Evidence for Everyday Health Choices


Evidence for Everyday Health Choices (#EEHealthChoices) is a series (launched February 2016) for anyone wanting trustworthy health evidence to help them make choices. This information can be hard to access. We’ll do lots of the work for you, giving you short summaries and letting you know where you can find out more if you want to. This isn’t a new approach for us, but creating a specific series for everyday health choices should make it quicker and easier for you to find what you need. We’ve done the same for nursesmidwives, and allied health professionals, with a series for each.

The core of Evidence for Everyday Health Choices will be blogs and blogshots (images with key information and a link to where you can read more). You can find our blogshots on Twitter and in blogshot archive, where you can download and share them. We’ll include guest blogs and invite people for whom the evidence is relevant to comment on it and share their experiences.

The hashtag



Blogshots are a way of giving information in an image that can be shared on social media, like infographics. Here's an example:

There is high-certainty evidence that using combination NRT (fast-acting form + patch) rather than a single form of NRT increases the chances of successfully quitting smoking, whether that single form is a patch or a fast-acting version (e.g. gum). Higher-dose nicotine gum works better than lower-dose gum (high-certainty evidence) and higher dose nicotine skin patches probably work better than lower dose patches (moderate-certainty evidence). Starting NRT before quit day is probably better than starting it at the same time as giving up smoking (moderate-certainty evidence). There is only low- and very low-certainty evidence on safety of NRT, which was not looked at in most of the studies. Where studies did look at safety, very few people experienced negative effects of NRT and they were mild effects such as skin irritation from patches. Cochrane Review (published April 2019); 63 studies with 41,509 people (mostly adults) who smoked at least 15 cigarettes a day and wanted to quit. Studies lasted for at least six months and compared the effects of different forms, doses, durations and schedules of NRT for people trying to quit smoking.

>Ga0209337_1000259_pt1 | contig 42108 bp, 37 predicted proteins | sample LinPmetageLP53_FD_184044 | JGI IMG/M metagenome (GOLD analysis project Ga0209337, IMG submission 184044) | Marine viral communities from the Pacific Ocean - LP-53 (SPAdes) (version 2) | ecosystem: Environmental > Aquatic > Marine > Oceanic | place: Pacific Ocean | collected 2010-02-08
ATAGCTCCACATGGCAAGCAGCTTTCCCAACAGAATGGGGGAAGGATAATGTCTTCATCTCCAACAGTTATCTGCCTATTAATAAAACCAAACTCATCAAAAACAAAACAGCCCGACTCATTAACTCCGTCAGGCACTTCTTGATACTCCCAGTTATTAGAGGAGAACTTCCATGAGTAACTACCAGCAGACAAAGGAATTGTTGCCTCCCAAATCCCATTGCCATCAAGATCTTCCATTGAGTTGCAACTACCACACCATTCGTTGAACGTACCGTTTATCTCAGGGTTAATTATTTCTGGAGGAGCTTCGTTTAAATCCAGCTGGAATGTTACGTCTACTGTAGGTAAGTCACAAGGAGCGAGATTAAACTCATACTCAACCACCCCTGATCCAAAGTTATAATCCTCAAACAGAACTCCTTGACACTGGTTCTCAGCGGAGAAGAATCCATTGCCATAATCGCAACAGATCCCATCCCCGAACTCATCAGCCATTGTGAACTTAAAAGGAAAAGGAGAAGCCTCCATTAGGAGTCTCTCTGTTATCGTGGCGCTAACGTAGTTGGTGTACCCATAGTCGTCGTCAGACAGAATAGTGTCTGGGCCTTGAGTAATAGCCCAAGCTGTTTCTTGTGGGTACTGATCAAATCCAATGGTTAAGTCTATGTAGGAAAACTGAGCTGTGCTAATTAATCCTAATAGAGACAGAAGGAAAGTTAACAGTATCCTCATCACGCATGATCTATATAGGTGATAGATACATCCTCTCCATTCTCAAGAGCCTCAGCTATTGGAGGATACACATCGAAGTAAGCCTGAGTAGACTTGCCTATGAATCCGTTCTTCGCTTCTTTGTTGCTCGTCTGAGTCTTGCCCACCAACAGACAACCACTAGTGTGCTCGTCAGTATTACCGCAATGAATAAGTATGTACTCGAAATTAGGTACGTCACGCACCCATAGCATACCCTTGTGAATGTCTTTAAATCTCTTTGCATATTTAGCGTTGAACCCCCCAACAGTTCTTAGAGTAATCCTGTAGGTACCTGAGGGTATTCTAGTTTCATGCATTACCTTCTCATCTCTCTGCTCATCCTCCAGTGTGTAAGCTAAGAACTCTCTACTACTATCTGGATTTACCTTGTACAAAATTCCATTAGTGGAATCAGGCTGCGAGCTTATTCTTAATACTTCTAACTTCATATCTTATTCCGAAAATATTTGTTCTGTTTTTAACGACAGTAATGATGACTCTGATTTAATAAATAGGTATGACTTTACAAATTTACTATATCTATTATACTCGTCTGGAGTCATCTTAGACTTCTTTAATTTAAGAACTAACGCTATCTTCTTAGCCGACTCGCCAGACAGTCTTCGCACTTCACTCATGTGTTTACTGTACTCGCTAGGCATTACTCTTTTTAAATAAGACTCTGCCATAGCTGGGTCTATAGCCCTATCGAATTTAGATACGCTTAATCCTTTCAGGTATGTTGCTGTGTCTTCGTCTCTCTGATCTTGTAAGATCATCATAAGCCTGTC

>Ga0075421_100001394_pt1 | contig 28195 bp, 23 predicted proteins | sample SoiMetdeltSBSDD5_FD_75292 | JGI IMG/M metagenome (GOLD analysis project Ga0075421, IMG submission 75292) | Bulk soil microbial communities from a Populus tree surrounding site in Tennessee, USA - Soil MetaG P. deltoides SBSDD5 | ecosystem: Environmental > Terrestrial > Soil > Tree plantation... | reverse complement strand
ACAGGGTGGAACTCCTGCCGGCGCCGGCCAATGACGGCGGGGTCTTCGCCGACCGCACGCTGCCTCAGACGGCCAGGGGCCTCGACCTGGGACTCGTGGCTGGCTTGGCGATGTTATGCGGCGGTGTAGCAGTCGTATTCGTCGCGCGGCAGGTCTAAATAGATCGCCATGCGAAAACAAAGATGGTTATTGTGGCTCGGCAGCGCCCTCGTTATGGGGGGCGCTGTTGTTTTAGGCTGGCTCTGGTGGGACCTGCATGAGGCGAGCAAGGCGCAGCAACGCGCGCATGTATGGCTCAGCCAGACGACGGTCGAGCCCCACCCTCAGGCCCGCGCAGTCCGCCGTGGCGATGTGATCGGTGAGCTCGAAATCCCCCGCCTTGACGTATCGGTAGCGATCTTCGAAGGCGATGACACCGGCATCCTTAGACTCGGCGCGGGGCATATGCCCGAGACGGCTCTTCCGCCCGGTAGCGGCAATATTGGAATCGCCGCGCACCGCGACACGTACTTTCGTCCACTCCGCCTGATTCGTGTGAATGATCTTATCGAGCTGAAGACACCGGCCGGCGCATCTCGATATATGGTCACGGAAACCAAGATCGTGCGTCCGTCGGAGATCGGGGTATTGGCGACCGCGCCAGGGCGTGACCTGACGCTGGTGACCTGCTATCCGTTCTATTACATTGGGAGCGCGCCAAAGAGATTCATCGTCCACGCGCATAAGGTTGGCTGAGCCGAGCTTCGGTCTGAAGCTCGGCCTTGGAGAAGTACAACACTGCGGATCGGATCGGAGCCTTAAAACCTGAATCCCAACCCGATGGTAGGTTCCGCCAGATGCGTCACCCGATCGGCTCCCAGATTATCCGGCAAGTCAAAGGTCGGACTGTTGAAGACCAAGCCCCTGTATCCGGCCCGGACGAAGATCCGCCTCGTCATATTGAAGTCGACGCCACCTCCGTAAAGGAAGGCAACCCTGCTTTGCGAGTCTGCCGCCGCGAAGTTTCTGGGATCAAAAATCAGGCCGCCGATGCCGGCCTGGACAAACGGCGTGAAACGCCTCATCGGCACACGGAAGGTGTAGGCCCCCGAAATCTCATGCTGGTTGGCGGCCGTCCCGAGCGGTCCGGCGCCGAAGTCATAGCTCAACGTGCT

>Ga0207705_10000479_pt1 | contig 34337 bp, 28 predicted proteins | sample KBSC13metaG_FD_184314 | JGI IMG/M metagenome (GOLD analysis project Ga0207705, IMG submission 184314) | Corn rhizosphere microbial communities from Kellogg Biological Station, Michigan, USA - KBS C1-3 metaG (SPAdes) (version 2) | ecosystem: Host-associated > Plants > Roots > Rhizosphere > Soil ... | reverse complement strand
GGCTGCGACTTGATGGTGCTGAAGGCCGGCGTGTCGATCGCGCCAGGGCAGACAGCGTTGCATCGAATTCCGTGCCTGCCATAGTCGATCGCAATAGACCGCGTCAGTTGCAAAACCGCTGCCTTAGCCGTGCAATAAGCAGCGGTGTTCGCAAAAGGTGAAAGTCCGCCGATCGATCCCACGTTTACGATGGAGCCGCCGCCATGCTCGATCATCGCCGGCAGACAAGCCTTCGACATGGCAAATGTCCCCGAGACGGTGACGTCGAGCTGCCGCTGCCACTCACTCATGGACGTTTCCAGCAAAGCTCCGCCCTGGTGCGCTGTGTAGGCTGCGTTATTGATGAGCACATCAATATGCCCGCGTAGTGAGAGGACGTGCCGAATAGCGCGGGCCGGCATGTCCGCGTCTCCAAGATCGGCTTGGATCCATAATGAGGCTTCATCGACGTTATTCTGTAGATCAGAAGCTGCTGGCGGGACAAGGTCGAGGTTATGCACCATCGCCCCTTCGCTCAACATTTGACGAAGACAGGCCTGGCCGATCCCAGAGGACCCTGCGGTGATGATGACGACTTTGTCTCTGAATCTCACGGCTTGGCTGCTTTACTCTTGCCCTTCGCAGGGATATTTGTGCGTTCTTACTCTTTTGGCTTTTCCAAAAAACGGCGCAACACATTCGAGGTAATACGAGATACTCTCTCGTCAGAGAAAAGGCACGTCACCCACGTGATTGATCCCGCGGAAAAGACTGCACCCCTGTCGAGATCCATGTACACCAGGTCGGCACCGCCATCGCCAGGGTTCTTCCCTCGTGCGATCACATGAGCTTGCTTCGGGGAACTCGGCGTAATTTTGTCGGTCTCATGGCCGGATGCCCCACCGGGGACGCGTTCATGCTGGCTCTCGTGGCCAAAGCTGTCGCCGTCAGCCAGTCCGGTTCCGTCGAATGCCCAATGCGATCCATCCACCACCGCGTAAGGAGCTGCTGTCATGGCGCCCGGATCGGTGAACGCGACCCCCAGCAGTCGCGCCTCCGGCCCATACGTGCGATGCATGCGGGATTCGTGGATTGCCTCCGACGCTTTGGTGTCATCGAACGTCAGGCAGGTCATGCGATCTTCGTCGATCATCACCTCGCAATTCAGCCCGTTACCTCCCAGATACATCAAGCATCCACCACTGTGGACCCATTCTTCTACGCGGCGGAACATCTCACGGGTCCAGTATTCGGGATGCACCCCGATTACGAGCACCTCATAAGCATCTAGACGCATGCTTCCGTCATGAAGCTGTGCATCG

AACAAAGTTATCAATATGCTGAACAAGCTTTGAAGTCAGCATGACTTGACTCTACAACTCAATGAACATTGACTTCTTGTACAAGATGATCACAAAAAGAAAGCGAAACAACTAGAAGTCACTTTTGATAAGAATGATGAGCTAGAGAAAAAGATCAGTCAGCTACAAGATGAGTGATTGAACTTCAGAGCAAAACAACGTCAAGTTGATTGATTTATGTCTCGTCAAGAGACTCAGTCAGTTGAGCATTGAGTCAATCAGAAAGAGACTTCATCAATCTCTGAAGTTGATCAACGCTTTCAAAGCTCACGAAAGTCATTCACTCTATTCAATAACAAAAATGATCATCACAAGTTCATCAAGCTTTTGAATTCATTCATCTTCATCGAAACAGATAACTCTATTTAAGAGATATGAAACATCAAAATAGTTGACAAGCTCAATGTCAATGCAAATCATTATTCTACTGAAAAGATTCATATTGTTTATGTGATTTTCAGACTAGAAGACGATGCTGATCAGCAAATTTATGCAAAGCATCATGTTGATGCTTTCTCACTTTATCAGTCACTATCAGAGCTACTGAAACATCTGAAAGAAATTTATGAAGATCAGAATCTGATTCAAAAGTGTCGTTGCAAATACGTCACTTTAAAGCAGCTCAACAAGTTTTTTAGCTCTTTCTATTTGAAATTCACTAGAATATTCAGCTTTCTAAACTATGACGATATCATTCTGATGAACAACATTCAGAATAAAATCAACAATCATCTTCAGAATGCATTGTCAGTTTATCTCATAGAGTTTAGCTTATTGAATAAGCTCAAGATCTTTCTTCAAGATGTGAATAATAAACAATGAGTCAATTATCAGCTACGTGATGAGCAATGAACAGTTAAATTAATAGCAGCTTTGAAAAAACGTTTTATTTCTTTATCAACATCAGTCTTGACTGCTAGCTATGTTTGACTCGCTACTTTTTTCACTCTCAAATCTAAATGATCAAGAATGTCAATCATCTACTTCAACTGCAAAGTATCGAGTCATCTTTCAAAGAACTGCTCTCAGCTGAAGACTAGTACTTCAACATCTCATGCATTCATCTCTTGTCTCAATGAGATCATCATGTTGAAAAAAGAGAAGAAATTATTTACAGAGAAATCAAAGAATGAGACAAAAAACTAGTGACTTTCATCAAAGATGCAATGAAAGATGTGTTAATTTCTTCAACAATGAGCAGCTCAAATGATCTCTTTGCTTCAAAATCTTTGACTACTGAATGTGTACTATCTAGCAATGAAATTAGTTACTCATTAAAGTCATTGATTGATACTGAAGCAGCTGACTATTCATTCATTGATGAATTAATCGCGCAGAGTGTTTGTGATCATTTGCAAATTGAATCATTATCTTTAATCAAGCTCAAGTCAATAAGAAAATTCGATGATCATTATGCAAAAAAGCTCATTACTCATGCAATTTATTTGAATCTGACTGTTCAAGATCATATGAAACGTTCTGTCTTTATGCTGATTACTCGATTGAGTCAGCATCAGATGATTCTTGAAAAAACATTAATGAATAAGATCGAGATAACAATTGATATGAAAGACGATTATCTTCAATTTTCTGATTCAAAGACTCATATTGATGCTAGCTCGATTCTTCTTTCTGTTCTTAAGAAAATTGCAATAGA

Evidently Cochrane blogs

You’ll find Evidently Cochrane blogs for this series in the Evidence for Everyday Health Choices category.

Find out more about Cochrane, Evidence-Based Medicine & the real evidence behind the headlines

Narrated by: Cochrane UK'S Senior Fellow in General Practice, Lynda Ware
Video made by: Stuart Hobbs
Slides by: Lynda Ware and Holly Millward